Balancing the Human Side of Redundancy

The spectre of redundancy looms large over many of us at this time; if you’re an employer your emotions might be cycling through fear, failure, despair and anger.  And if you’re an employee on the receiving end of that redundancy notice you’re also likely to be fearful of the future, perhaps angry and despairing too.

Redundancies can happen at any time for a number of reasons, but right now they are generally beyond any business owner’s control.  That doesn’t make it easier and, in some ways, it is even more frustrating.  So, as a business leader, all you can do is focus on the things you can control and one of those is to be as humane as possible throughout. We’re finding through our research that the “way” that people are treated is becoming more of a priority than ever.

But firstly, as a leader, it’s vital that you take time to think about yourself.  Redundancies take their toll on everyone, and you need to be performing at your best.  The only way you can do that, is if you take care of you, in any way that helps you to recharge.  Also, encourage your team to do the same and ensure you put it into practice each day.

Secondly, we want to talk about the importance of honesty.  Business leaders are often anxious about talking to employees about potential redundancies because it may lead to difficult conversations or cause worry.  Generally, people can handle difficult situations even if it causes apprehension and upset – they usually prefer to know.  It’s also important to provide employees with information in a respectful way about what might happen and that all available options will be considered to try and avoid job losses.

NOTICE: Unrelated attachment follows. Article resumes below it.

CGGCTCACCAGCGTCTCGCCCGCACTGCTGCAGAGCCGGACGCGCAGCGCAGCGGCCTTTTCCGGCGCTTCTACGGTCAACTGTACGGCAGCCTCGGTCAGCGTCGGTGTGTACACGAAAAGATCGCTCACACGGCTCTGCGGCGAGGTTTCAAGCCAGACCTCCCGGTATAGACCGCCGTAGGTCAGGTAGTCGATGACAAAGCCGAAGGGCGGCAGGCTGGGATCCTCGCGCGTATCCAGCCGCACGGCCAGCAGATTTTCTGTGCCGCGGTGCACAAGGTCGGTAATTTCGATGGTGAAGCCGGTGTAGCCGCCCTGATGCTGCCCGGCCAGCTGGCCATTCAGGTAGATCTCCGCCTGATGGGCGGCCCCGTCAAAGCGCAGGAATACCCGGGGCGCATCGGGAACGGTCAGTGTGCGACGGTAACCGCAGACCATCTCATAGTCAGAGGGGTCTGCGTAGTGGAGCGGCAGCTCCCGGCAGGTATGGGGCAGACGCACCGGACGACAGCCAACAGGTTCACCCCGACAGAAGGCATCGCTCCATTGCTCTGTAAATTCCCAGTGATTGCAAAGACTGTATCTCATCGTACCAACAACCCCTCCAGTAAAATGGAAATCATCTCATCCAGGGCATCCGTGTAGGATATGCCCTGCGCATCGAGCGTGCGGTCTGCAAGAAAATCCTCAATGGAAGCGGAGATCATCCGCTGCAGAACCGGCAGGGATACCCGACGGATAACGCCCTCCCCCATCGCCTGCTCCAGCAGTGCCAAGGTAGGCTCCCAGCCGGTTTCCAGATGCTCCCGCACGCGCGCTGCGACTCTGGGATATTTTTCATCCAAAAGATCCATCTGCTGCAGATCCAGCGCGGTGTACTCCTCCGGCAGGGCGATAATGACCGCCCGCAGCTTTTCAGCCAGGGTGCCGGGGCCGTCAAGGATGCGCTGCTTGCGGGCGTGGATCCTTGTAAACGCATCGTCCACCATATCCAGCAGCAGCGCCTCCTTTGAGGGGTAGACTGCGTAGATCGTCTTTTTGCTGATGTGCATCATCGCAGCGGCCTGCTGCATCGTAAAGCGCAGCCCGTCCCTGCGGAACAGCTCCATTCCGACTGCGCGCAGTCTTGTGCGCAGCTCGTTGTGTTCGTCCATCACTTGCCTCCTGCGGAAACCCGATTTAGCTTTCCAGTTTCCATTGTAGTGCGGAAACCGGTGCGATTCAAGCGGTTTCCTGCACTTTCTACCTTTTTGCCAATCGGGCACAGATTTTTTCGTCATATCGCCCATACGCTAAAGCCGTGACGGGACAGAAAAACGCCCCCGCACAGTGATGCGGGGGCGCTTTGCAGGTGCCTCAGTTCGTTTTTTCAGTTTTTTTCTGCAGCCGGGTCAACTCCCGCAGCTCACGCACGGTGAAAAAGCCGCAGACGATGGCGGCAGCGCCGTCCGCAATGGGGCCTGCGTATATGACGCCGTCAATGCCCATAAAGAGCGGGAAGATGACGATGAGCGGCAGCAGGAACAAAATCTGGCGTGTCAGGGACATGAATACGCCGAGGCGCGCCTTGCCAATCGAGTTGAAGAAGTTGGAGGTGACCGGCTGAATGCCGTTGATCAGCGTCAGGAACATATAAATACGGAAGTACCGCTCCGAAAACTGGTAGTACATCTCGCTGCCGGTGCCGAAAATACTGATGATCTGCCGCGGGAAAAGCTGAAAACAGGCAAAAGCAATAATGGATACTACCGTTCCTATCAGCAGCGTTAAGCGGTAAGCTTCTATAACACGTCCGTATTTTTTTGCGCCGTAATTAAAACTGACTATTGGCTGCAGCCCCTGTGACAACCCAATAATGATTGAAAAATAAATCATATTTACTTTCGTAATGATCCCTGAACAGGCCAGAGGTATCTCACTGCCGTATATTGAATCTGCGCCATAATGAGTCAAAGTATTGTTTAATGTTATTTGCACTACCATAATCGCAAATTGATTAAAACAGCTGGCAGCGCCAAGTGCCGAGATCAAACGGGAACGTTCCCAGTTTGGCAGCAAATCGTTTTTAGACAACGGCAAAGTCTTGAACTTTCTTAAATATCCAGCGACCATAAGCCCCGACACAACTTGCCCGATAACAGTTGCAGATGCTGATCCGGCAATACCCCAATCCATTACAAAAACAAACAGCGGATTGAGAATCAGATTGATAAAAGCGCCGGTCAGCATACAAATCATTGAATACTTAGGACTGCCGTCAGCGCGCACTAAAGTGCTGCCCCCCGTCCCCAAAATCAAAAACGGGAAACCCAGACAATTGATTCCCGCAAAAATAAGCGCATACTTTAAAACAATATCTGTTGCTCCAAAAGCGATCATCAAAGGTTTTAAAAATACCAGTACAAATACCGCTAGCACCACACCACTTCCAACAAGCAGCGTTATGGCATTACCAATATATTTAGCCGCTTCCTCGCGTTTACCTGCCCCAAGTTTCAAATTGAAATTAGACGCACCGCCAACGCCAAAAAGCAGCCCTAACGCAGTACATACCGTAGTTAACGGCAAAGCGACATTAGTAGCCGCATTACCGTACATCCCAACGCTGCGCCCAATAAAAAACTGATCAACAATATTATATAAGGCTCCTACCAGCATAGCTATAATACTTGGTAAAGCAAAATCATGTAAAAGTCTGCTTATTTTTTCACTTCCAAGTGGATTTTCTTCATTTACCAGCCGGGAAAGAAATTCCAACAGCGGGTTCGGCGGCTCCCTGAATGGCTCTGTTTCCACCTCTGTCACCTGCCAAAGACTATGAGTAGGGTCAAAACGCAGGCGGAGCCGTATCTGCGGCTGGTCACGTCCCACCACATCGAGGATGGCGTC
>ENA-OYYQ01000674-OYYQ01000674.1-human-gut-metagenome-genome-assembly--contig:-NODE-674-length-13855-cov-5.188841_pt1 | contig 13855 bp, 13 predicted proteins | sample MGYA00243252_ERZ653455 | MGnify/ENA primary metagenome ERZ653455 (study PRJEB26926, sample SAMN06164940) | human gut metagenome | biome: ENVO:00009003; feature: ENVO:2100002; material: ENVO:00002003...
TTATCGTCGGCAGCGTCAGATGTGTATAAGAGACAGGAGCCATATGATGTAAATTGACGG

Thirdly, if redundancies are a possibility, a great deal of planning will be taking place.  It’s important to ensure you have a sound business case and know what essential skills will be needed for the future.  Transparency and empathy are key as employees will be worried and will want to know what, when and how the process will take place.  They will also want to have information to help them with their concerns; eg redundancy calculation, pension and career advice and job seeking support all of which can help.  Additionally, if the business is likely to continue trading after the redundancies are completed, the remaining employees should also be considered; “survivor’s guilt” is common as well as a continuing fear of further redundancies, the impact of a potentially increased workload with fewer employees and also the emotional effect of missing colleagues and friends who may have worked together for a long time.

Lastly, you should do everything possible to be as visible and accessible to employees during this difficult period. In this time of remote working, being visible in the workplace is much more challenging.  Find out what employees want and would appreciate and then consider how best to achieve it, so that you’re being visible in the right way, that fits your culture.  Keep talking, more importantly keep listening and be as open and approachable as you can.

Remember what we said at the start of this article, take time for you, so that you perform at your best, for the sake of your business, your employees that are leaving and those that are staying.

Finally, this quote by Maya Angelou is always relevant but none more so than at times like this for both business leaders and employees.  Just be kind.

“I’ve learned that people will forget what you said, people will forget what you did, but people will never forget how you made them feel.”

Sam Heighway